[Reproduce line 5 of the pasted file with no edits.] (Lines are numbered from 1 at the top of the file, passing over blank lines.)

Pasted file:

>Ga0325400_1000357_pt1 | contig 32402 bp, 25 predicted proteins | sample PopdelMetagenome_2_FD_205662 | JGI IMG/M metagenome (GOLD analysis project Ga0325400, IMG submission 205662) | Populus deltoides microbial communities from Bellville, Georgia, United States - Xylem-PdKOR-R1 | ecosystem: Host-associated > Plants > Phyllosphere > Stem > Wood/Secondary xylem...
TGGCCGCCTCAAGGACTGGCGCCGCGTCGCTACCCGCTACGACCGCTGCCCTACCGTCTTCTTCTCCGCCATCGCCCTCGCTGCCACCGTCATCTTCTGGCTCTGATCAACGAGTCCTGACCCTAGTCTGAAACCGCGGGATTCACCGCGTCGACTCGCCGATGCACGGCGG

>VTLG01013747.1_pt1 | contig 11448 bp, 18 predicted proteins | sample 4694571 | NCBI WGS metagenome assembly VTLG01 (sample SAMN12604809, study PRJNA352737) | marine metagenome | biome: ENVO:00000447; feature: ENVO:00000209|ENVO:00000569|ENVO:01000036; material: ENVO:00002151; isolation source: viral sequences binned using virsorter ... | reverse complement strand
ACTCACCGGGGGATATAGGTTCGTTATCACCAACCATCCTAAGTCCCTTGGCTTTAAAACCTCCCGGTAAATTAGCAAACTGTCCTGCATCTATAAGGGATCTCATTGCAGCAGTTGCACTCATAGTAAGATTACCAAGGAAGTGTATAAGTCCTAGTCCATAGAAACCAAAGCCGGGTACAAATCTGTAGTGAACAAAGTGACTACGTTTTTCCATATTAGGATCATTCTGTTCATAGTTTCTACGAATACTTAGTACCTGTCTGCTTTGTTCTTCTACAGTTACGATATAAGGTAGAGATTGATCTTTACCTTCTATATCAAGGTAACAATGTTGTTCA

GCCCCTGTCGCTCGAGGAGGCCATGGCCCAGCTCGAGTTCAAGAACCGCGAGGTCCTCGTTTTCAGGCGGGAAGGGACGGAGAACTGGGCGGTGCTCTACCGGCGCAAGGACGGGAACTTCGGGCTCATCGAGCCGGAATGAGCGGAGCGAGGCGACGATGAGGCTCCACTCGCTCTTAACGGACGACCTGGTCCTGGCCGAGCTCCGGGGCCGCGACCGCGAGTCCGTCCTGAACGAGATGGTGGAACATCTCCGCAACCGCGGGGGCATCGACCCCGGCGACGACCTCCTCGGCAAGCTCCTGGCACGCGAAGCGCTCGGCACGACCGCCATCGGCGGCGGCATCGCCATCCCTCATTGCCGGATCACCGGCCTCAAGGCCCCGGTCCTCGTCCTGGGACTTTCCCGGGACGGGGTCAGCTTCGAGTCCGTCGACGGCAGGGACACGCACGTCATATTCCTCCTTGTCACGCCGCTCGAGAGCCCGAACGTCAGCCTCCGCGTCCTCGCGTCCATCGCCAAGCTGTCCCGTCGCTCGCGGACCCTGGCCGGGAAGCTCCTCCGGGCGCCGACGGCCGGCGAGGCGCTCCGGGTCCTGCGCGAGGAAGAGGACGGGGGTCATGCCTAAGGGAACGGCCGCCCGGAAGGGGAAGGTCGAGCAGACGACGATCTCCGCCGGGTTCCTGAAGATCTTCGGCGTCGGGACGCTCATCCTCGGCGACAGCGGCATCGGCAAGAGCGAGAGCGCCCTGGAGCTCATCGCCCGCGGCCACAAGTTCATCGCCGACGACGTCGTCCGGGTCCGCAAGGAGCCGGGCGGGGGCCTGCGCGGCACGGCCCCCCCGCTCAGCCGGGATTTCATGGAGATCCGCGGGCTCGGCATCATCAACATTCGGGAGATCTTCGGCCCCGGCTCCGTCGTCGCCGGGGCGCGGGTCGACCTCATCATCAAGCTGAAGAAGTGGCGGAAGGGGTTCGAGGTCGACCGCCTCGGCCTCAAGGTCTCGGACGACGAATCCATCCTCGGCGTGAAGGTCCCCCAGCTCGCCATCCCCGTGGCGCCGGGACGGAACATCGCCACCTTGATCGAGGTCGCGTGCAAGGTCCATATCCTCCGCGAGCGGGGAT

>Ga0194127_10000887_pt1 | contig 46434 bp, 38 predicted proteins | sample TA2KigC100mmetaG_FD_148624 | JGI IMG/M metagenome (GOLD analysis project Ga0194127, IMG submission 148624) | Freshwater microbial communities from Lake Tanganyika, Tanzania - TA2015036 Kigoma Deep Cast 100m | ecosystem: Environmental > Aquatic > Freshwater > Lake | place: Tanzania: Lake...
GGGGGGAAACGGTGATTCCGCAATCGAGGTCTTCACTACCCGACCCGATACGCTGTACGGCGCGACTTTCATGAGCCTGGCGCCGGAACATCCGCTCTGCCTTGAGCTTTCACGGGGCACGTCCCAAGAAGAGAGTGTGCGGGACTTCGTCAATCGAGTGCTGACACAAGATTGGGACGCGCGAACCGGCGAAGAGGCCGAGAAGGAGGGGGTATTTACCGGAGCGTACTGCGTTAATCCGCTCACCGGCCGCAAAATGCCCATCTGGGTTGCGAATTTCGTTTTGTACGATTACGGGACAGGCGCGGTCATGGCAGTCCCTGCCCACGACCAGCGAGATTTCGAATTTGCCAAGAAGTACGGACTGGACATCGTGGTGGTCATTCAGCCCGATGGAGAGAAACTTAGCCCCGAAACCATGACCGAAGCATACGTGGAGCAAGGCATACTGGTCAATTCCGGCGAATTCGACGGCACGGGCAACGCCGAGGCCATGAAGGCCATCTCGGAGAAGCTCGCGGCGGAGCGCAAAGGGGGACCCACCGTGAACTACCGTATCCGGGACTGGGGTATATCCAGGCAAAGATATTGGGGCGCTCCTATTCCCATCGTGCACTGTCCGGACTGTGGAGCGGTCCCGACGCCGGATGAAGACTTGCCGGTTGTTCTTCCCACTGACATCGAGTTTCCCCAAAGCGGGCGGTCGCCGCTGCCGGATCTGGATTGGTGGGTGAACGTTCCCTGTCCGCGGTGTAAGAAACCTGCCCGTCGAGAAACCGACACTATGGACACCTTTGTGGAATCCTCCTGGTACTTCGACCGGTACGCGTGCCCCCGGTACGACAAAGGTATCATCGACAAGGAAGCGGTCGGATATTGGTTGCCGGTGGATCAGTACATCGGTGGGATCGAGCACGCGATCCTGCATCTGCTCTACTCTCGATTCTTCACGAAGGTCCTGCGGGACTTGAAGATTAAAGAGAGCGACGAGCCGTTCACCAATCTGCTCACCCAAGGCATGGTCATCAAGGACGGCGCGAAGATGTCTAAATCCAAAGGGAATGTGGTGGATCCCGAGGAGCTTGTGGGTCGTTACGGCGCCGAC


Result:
GCCCCTGTCGCTCGAGGAGGCCATGGCCCAGCTCGAGTTCAAGAACCGCGAGGTCCTCGTTTTCAGGCGGGAAGGGACGGAGAACTGGGCGGTGCTCTACCGGCGCAAGGACGGGAACTTCGGGCTCATCGAGCCGGAATGAGCGGAGCGAGGCGACGATGAGGCTCCACTCGCTCTTAACGGACGACCTGGTCCTGGCCGAGCTCCGGGGCCGCGACCGCGAGTCCGTCCTGAACGAGATGGTGGAACATCTCCGCAACCGCGGGGGCATCGACCCCGGCGACGACCTCCTCGGCAAGCTCCTGGCACGCGAAGCGCTCGGCACGACCGCCATCGGCGGCGGCATCGCCATCCCTCATTGCCGGATCACCGGCCTCAAGGCCCCGGTCCTCGTCCTGGGACTTTCCCGGGACGGGGTCAGCTTCGAGTCCGTCGACGGCAGGGACACGCACGTCATATTCCTCCTTGTCACGCCGCTCGAGAGCCCGAACGTCAGCCTCCGCGTCCTCGCGTCCATCGCCAAGCTGTCCCGTCGCTCGCGGACCCTGGCCGGGAAGCTCCTCCGGGCGCCGACGGCCGGCGAGGCGCTCCGGGTCCTGCGCGAGGAAGAGGACGGGGGTCATGCCTAAGGGAACGGCCGCCCGGAAGGGGAAGGTCGAGCAGACGACGATCTCCGCCGGGTTCCTGAAGATCTTCGGCGTCGGGACGCTCATCCTCGGCGACAGCGGCATCGGCAAGAGCGAGAGCGCCCTGGAGCTCATCGCCCGCGGCCACAAGTTCATCGCCGACGACGTCGTCCGGGTCCGCAAGGAGCCGGGCGGGGGCCTGCGCGGCACGGCCCCCCCGCTCAGCCGGGATTTCATGGAGATCCGCGGGCTCGGCATCATCAACATTCGGGAGATCTTCGGCCCCGGCTCCGTCGTCGCCGGGGCGCGGGTCGACCTCATCATCAAGCTGAAGAAGTGGCGGAAGGGGTTCGAGGTCGACCGCCTCGGCCTCAAGGTCTCGGACGACGAATCCATCCTCGGCGTGAAGGTCCCCCAGCTCGCCATCCCCGTGGCGCCGGGACGGAACATCGCCACCTTGATCGAGGTCGCGTGCAAGGTCCATATCCTCCGCGAGCGGGGAT